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February 23, 2011


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Jacqui Lipton

We've also heard the argument that if the legal services job market has permanently shrunk, it is irresponsible for schools to take in as many students as they used to ie because the chances of students finding a job after spending all the tuition fees is a lot less. I'm not 100% sure I'm convinced by this argument. Shouldn't students be able to decide for themselves whether a legal education is worth the price of admission in a reduced job market? And also, do we have concrete evidence that the legal services market has irrevocably become smaller? I'd be very interested in what others think.


Is someone going to check back in September and see if Albany actually cut its class the 1.04% it claimed? Generally, schools have a target number, but the actual number can vary by 10 students one way or the other without anyone noticing.


"Shouldn't students be able to decide for themselves whether a legal education is worth the price of admission in a reduced job market?"

Only if they have accurate information to base their decisions. There's good reasons to suspect that law schools aren't honest when it comes to reporting important information necessary to making an informed decisions. Employment stats seems like a good jumping off point.


Shrinking class size seems like a good strategy if law schools can afford it. You keep admission indicators high (or at least maintain them), maintain selectivity, reduce class size and improve student to faculty ratios. Probably on the back end it helps with placement and bar passage if the smaller class is a better qualified one. Of course, this will create budget pressures at law schools. More expensive methods of delivering legal education (i.e. clinics) are likely to be hurt.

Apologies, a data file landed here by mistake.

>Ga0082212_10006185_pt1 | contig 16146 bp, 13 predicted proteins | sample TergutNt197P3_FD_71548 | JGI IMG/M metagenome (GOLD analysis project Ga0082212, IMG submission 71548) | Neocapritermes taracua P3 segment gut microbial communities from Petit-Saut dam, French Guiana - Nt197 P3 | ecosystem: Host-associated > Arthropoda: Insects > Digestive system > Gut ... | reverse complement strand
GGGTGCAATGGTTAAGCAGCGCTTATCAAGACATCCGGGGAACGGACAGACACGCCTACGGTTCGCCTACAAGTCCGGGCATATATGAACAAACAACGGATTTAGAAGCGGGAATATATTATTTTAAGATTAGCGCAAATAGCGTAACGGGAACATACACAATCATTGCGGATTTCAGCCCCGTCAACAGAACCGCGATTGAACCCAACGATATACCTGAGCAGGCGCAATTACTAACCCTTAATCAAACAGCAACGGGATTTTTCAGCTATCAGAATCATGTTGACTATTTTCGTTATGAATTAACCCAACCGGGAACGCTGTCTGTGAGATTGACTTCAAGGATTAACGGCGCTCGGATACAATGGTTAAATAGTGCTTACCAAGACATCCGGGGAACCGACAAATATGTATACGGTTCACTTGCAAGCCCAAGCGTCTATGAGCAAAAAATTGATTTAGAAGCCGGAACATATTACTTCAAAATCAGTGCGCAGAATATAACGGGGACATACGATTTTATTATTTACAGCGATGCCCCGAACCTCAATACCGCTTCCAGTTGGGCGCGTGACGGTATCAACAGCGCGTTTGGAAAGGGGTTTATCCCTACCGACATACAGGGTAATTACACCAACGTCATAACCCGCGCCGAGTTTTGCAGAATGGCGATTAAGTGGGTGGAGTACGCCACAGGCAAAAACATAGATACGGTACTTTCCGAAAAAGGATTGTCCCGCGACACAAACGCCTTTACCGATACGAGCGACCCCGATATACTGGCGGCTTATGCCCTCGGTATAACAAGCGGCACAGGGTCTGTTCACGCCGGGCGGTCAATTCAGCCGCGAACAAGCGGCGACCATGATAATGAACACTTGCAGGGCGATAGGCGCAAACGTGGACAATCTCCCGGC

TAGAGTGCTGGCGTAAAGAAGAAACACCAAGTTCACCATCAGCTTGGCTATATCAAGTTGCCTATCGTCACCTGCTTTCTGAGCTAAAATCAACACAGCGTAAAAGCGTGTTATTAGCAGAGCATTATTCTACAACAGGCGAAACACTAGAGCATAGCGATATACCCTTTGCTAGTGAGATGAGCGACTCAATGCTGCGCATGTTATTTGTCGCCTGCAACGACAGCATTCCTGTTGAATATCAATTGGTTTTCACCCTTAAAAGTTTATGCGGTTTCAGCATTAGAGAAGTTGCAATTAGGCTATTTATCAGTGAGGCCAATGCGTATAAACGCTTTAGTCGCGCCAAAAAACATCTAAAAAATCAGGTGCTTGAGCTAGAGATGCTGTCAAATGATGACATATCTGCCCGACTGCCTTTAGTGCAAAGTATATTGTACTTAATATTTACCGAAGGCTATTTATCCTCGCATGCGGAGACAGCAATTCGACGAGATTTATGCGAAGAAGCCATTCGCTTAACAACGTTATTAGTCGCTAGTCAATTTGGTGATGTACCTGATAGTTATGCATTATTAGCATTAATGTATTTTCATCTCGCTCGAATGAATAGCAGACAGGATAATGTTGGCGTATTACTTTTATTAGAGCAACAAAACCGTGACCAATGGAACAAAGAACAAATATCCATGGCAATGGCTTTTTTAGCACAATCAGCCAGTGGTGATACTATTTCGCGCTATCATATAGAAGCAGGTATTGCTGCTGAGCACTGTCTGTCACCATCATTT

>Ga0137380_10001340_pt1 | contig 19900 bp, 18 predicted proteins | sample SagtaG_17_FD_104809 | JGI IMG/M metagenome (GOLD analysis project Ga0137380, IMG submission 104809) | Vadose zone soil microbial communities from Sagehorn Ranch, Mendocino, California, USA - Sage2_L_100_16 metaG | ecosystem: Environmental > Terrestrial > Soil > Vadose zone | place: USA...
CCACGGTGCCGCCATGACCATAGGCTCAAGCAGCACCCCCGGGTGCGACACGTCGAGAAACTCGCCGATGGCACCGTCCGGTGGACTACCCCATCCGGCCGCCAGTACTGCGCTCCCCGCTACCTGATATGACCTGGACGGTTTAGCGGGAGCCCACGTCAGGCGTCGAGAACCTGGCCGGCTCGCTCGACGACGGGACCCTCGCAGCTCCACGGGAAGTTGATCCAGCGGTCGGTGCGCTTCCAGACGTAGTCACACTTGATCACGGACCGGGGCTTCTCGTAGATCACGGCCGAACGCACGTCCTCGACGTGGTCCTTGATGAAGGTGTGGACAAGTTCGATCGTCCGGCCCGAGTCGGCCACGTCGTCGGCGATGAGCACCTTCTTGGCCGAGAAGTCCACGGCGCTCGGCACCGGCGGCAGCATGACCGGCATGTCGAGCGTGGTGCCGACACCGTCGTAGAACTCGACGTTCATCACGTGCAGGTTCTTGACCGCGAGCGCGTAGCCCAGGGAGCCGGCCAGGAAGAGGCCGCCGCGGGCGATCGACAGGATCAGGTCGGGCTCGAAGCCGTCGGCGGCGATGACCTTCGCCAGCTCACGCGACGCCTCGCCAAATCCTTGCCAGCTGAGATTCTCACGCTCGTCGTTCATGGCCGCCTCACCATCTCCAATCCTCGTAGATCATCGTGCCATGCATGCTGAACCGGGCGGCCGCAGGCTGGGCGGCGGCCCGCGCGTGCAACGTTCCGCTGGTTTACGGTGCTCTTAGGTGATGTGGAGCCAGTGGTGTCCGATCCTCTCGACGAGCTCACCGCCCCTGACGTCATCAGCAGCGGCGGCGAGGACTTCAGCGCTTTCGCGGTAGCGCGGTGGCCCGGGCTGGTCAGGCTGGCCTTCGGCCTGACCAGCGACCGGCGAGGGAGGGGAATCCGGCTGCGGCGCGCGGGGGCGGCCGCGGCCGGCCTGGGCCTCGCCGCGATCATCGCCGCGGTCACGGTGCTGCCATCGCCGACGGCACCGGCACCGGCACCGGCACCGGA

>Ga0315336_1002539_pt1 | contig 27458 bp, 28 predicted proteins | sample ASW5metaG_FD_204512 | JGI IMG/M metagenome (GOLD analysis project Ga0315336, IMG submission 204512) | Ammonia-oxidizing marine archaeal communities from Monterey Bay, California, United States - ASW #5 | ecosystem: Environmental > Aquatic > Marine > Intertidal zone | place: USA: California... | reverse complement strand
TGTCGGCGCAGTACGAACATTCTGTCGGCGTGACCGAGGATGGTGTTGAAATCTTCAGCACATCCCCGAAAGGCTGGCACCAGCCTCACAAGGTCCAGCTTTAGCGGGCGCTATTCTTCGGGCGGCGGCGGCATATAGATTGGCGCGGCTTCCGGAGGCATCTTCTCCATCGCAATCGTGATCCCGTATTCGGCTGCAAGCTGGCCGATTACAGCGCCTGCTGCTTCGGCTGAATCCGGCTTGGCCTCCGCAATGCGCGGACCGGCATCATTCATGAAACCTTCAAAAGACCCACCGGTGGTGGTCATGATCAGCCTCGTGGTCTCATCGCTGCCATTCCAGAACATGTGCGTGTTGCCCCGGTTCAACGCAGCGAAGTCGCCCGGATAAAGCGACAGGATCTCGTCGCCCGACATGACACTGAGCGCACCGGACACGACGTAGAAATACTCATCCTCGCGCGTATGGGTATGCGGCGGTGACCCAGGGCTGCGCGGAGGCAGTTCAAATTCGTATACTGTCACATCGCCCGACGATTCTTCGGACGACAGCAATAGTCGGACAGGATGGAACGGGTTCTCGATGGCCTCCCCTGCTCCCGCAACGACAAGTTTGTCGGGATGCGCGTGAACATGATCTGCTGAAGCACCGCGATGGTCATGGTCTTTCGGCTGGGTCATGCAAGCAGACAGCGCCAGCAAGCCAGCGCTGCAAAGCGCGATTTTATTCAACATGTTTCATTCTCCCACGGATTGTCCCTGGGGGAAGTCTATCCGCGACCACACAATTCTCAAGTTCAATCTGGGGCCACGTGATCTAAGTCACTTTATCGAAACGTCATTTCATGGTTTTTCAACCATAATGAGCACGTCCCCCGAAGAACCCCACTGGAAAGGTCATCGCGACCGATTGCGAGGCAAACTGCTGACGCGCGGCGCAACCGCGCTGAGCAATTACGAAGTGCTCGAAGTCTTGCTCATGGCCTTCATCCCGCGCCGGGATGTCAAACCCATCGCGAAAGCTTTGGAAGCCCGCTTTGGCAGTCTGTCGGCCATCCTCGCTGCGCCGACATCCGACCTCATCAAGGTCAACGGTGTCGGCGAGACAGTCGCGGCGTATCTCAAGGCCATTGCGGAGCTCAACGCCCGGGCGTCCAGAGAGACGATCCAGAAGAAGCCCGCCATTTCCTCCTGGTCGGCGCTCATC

Inexpensive VAP programs, on the other hand, will probably bloom like algae. Expanded use of adjuncts, distinguished attorney fellowships (which cost less), more retirement buyouts, tenured and tenure-track faculty shrinkage through attrition, pay freezes and cuts, implementation of performance-based incentives for faculty, etc., seem like reasonable budget strategies.

Jacqui Lipton

X - you raise a good point. I was assuming that schools would be honest about employment stats, but that may simply show that I look at the world through rose colored glasses!

Stephen M (Ethesis)

I would add that the push to move to two year programs rather than provide skills training would mean a need to increase class sizes by 50% to keep up the baseline revenue.

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